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The full moon coming with a challenge to flaunt its beautiful brow - Fukami Jikyū from the series One Hundred Aspects of the Moon

Japanese Color Woodblock Print 

The full moon coming with a challenge

to flaunt its beautiful brow – Fukami Jikyū

from the series One Hundred Aspects of the Moon

by Tsukioka Yoshitoshi, 1887


 
 
IHL Cat. #43

About This Print


Fukami Jikyū was a former samurai whose martial skills became superfluous once peace was established under Tokugawa rule. Like many other young men in the samurai class, he joined the otokodate, or chivalrous men. These groups dedicated themselves to righting abuses and upholding what they saw to be justice. Often associated with excessive behavior, elegant clothing and pride, many groups turned into notorious gangs, believed by some to be the predecessors of the yakuza, or Japanese gangsters. Here, Jikyū strolls boldly through the streets of the pleasure district, looks up at the moon and composes the poem, The full moon, coming with a challenge to flaunt its beautiful brow!

The Story Depicted in the Print as Told by John Stevenson

Source: Yoshitoshi's One Hundred Aspects of the Moon, John Stevenson, Hotei Publishing, Netherlands 2001
55.
The full moon
coming with a challenge
to flaunt its beautiful brow – Fukami Jiky
ū

meigetsu ya
kite miyo gashi no
hitai giwa - Fukami Jiky
ū

After the establishment of the Tokugawa rule in 1600 ended the long and destructive civil wars of the sixteenth century, martial skills became superfluous.  Samurai who did not become bureaucrats often found themselves unemployed, and the class as a whole was gradually impoverished.  At the same time, the social and economic standing of the merchant and artisan classes quickly improved.  Yet the samurai retained many privileges, and a merchant had little recourse against a samurai who cheated or ill-treated him.  Young men in the towns formed groups of otokodate, “chivalrous men,” who dedicated themselves to righting abuses and upholding what they saw to be justice.  They achieved a semi-official status when they were recruited to accompany the journeys of provincial lords to and from Edo.  They even had their own mon, or crests, like samurai.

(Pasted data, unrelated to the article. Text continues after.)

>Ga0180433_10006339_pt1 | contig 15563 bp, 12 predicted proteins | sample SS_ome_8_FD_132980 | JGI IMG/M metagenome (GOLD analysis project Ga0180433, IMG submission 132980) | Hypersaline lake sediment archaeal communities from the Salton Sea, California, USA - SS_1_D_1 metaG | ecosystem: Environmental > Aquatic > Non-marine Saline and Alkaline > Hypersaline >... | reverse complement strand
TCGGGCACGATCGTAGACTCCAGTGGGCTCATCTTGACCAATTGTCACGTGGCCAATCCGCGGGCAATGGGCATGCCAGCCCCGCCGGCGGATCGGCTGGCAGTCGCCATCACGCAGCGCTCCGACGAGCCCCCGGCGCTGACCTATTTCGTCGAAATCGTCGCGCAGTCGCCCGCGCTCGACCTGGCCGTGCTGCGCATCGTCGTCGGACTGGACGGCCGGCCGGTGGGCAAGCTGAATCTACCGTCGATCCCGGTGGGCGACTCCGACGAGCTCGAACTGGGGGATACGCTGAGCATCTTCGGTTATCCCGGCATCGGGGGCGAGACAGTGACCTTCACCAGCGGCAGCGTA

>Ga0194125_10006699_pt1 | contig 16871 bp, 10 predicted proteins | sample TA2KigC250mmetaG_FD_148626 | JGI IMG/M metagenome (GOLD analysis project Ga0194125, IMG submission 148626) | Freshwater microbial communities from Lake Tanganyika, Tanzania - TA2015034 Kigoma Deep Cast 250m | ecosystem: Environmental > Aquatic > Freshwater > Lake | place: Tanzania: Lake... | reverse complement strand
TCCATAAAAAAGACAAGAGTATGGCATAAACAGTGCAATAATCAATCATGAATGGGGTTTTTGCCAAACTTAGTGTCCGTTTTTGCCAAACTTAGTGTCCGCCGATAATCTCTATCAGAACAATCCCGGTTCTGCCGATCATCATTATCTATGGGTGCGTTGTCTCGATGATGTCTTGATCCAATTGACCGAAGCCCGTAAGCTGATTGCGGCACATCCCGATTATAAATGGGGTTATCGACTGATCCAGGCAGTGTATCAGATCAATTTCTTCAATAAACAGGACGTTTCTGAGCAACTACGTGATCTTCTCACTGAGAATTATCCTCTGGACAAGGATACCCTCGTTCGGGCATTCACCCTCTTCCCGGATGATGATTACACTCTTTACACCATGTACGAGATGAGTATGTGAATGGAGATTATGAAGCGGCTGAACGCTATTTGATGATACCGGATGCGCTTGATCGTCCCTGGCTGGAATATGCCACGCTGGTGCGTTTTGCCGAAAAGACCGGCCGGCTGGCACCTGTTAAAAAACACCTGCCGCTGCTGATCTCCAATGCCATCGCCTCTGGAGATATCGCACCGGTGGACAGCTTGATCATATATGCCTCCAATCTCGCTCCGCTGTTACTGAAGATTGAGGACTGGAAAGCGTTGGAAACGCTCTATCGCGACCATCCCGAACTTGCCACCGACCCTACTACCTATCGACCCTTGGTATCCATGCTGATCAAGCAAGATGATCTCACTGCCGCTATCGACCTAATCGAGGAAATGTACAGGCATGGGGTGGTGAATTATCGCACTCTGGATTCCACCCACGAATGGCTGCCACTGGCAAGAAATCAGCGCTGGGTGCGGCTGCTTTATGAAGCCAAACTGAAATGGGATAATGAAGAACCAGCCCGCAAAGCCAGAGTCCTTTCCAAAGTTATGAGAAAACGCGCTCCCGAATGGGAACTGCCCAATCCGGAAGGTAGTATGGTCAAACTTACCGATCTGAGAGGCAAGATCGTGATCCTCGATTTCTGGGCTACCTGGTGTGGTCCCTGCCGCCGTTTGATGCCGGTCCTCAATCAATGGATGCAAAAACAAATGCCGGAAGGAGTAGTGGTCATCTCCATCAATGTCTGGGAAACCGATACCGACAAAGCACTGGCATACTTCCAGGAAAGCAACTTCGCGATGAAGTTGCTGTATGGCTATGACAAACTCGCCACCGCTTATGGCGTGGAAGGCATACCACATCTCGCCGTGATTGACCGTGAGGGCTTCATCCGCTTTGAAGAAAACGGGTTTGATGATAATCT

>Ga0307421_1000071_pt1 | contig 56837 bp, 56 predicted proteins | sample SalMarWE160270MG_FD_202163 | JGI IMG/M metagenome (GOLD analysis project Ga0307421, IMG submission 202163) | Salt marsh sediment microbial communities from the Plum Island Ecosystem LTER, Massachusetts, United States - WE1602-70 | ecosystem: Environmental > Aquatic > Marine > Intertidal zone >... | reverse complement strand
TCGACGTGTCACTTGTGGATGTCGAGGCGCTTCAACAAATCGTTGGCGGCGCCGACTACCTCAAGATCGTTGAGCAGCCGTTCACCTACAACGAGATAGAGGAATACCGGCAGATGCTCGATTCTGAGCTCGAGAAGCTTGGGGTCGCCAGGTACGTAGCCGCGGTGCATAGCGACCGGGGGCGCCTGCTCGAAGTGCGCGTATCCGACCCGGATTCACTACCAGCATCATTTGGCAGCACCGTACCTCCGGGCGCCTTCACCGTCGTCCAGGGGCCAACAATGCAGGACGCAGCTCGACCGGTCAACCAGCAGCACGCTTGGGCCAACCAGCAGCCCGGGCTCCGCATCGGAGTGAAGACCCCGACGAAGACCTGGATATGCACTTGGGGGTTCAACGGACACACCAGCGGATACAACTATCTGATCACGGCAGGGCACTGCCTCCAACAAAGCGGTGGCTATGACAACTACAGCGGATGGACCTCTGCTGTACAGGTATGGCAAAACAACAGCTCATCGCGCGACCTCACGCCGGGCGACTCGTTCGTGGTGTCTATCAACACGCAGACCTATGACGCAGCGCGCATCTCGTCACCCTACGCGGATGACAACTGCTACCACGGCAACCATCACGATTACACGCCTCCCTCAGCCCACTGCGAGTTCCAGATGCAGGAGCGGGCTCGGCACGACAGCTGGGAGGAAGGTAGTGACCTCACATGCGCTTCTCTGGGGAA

In fact these groups often became no more than an excuse for excessive behavior.  Colorful characters would swagger around, showing off their fine clothes and picking fights.  They wore one sword instead of the samurai’s two, and often carried a flute to indicate their artistic talents.  In Kabuki plays they are invariably the sons of samurai who have given up their privileges in order to defend the oppressed.  Many became folk heroes.  Notorious gangs were formed, which were eventually disbanded by Tsunayoshi, shogun from 1680 to 1709.  The yakuza of today’s Japan are their spiritual descendants.

In this print a young otokodate, identified in the cartouche as Fukami Jiky
ū, walks jauntily down the street.  He wears a black kimono with a huge chrysanthemum pattern, made even more magnificent in the original by black-on-black burnishing.  It is just the sort of robe that a dandy would wear in a Kabuki play, and the print has a strong Kabuki flavor.

Jikyu’s bearing brilliantly suggests his boldness and pride.  The print radiates with confidence, from the young man’s square shoulders to the petal placed in the very center of the moon.  It is spring, cherry trees are in bloom, and the moon is full, an exhilarating combination.  Falling petals and the distinctive street lantern to Jiky
ū’s right indicate that the scene is set in the Yoshiwara pleasure district with its famous cherry trees.  The young man looks up to receive the moonlight on his face and composes a poem which implies that he is quite as beautiful as the full moon.

Fukami Jiky
ū was the grandson of a general who served the Fukushima, a family suppressed under the Tokugawa shogunate.  He was originally known as Fukamizo Sadakuni Jūzaemon.  In 1681 the historical Jūzaemon, rather older than the man in the print, was arrested for gang activities – he was so feared that whole division of police was sent to bring him in.  At his hearing, he stated that he was a samurai and demanded to know why he had been arrested like a common criminal.  He then refused to answer questions, and was exiled for thirty years.  When he returned to Edo, aged eighty, he became a priest and took the name Fukami Jikyū.  Still robust, he lived for another ten years.